Ice, nature, volcano, Glacier Lagoon - Jökulsarlon - Jokulsarlon inspired by Iceland

Q: What is Bárđarbunga? :

Bárđarbunga is an Icelandic subglacial stratovolcano located under the ice cap of Vatnajökull glacier, rising to 2,009 metres (6,591 ft) above sea level, making it the third highest mountain in Iceland, just about 101 metres (331 ft) lower than Hvannadalshnjúkur. Bárđarbunga is Iceland's largest volcanic system, considered to be close to 200 kilometres (120 mi) long and up to 25 kilometres (16 mi) wide.

The Bárđarbunga caldera is about 70 square kilometres, up to 10 kilometres (6 mi) wide and about 700 metres (2,300 ft) deep. The surrounding edges rise up to 1850 metres but the base is on average close to 1100 metres. The volcano is covered in ice, hiding the glacier-filled crater.

Bárđarbunga was a little-known volcano in Iceland due to its remote location and infrequent eruptions. Many tephra layers originally thought to belong to other volcanoes have in the recent studies proved to be from Bárđarbunga. The Gjálp fissure eruption in 1996 revealed that an interaction may exist between Bárđarbunga and Grímsvötn. A strong earthquake in Bárđarbunga, about 5 on the Richter scale, is believed to have started the eruption in Gjálp.

Q: Why is the ice blue? :

It’s an optical illusion caused by the fact that water and ice can absorb yellow and red, but not blue. Here’s how it works: Sunlight appears white, but is really made up of all the colors of the rainbow. Each of these colors has different amounts of energy in them.

When the sunlight shines through ice the sun gets broken down into the different colors. Red and yellow light have weak energy and are easily absorbed. However, blue light has enough energy to shine through the ice without getting absorbed. So the blue color we see in Jökulsárlón and elsewhere is the result of the blue light having escaped absorption.

When ice is affected by air pockets or is exposed to air for a long period of time, it appears white. This is because the white light of the sun, which is actually comprised of the full spectrum of light from the sun, is reflected at the boundary between ice and air, leaving snow and exposed icebergs to appear white.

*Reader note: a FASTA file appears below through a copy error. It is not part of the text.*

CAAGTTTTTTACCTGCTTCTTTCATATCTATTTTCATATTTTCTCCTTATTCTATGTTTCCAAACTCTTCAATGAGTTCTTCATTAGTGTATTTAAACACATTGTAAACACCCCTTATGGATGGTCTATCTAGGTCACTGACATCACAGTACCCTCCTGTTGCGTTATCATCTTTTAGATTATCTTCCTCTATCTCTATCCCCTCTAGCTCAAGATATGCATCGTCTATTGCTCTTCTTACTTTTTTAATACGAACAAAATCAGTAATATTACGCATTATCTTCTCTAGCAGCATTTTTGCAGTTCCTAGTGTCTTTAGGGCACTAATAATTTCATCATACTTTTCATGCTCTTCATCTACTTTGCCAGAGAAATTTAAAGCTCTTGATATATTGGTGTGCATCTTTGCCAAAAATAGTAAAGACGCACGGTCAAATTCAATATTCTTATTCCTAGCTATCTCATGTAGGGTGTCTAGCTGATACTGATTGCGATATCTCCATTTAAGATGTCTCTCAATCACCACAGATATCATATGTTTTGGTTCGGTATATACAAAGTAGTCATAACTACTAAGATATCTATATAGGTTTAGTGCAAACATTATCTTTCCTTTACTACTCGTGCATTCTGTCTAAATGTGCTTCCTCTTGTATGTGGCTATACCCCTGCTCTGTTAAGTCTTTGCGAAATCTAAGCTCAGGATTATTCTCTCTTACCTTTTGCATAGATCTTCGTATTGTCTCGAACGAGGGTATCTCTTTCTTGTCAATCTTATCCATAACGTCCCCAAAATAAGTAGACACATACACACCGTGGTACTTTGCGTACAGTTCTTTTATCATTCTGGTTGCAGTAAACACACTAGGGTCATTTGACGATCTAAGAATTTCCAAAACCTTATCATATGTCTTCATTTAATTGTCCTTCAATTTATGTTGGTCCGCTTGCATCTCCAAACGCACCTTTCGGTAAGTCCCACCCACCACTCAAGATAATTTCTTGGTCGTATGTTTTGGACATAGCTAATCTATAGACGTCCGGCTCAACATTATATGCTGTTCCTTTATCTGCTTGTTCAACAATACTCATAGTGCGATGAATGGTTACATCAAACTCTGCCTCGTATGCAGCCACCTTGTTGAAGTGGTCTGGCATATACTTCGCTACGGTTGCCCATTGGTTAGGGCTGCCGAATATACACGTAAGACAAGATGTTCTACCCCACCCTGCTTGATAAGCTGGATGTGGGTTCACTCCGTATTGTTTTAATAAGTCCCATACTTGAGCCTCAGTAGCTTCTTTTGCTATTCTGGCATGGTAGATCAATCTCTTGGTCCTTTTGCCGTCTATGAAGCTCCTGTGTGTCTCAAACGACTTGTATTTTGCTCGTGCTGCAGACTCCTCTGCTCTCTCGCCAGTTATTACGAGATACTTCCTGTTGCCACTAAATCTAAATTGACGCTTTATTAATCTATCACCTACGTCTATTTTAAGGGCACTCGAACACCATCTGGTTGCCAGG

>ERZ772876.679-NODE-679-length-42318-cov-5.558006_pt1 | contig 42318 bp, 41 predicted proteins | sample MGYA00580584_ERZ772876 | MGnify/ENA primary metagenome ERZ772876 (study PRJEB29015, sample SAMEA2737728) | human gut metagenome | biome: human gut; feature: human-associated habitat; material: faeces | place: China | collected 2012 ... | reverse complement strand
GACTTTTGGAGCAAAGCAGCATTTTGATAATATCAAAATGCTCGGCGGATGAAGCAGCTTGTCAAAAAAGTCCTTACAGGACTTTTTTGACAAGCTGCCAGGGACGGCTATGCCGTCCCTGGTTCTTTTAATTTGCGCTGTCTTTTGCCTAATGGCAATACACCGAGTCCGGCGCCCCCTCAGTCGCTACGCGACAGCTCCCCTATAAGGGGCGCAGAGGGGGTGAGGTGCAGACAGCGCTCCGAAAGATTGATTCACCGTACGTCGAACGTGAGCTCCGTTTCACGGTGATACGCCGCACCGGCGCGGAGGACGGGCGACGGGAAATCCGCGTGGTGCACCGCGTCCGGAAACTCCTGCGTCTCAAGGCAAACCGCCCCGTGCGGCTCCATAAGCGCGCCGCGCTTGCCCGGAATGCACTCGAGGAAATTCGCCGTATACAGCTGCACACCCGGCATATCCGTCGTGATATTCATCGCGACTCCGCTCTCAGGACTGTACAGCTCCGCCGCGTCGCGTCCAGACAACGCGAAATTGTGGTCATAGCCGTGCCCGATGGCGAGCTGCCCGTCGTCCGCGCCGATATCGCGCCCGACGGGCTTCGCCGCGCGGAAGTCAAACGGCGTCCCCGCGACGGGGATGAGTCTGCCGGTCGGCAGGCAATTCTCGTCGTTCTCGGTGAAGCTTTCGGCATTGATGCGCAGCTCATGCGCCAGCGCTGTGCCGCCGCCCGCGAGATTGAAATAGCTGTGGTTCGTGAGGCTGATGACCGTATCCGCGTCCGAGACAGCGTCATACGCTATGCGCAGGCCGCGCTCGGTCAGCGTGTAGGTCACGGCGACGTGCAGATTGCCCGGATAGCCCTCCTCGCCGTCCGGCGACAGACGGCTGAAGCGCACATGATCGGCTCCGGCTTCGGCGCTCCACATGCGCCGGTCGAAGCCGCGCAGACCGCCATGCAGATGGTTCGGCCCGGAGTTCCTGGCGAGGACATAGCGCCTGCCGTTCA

Q: Snow & Ice? :

There are 56 words in the Icelandic language for "snow & ice". In English, are only "snow" and "ice". At the Glacier exhibition in Höfn you are told everything you ever wanted to know about Vatnajokull Glacier, and glaciers in general.


Iceland is a European island midway between North America and the continent of Europe. It’s the same distance from New York to Iceland as from New York to Los Angeles. Mid-Atlantic Location.

Q: What is Oraefajokull - Öræfajökull? :

Öraefajökull , mountain, SE Iceland, rising from the Vatnajökull glacier. Öraefajökull is an ice-covered, three-peaked volcano. The largest of its four recorded eruptions occurred in 1362; all have been destructive, owing to the devastating floods caused by melting ice. In 1727 was the second eruption sinch Iceland was settled 874. Its highest peak, Hvannadalshnúkur (6,950 ft/2,119 m), is also the highest point in Iceland.

Q: How are accommodation and food? :

World-class! Iceland’s hotels and guesthouses are almost invariably clean and comfortable. Food choices are generally wide. “Homegrown” seafood, lobster, fish and lamb dishes are popular and available anywhere. In the more populated areas, international cuisine — including American fast food — has become all the rage. And vegetarians will find plenty of excellent choices.

Q: What's there to see besides nature? :

You’re obviously reading this part of the brochure first. But make no mistake — you don’t have to be an outdoors type to fall in love with Iceland! For example, Reykjavík is one of the liveliest, safest, most sophisticated, and modern cities on earth. Its nightlife and cultural offerings are quickly becoming legendary worldwide. Half of Iceland’s population lives in the greater Reykjavík area. History and heritage is world famous, Althingi at Thingvellir and Leifur Eiriksson plus Saga.

Q: What kind of money do they use in Iceland? :

The króna, plural krónur (ISK), with a June 2006 exchange rate of roughly 70 ISK to the US dollar and 140 ISK to the british pound. Although you may find a few places that accept US dollars, especially in the Reykjavík area, you should carry and use Icelandic money — easily exchanged at the airport, banks, and currency exchanges. Visa, Master Card, and Cirrus use is pervasive throughout Iceland. And ATMs are generally not hard to find.


A valid passport is necessary for visitors to Iceland, except for citizens of the Nordic countries: Denmark, Finland, Norway and Sweden.
Citizens of the following countries may enter Iceland using, instead of passports, national identitycards issued by the competent authorities in their countries of origin: Austria, Belgium, France, Germany, Italy, Liechtenstein, Luxembourg, the Netherlands and Switzerland.
Western Europeans and citizens of the USA, Canada, Australia, New Zealand, Hong Kong, Singapore and at least two dozen other countries do not equire visas. Tourist stays are granted for up to three months, and can be easily extended at local police stations.

Q: How can I go there:

"You can take a bus from BSI Reykjavik, 08:30. Rent a car and drive about 300-450 km, take a flight. from June 1 to end of August are two flights.

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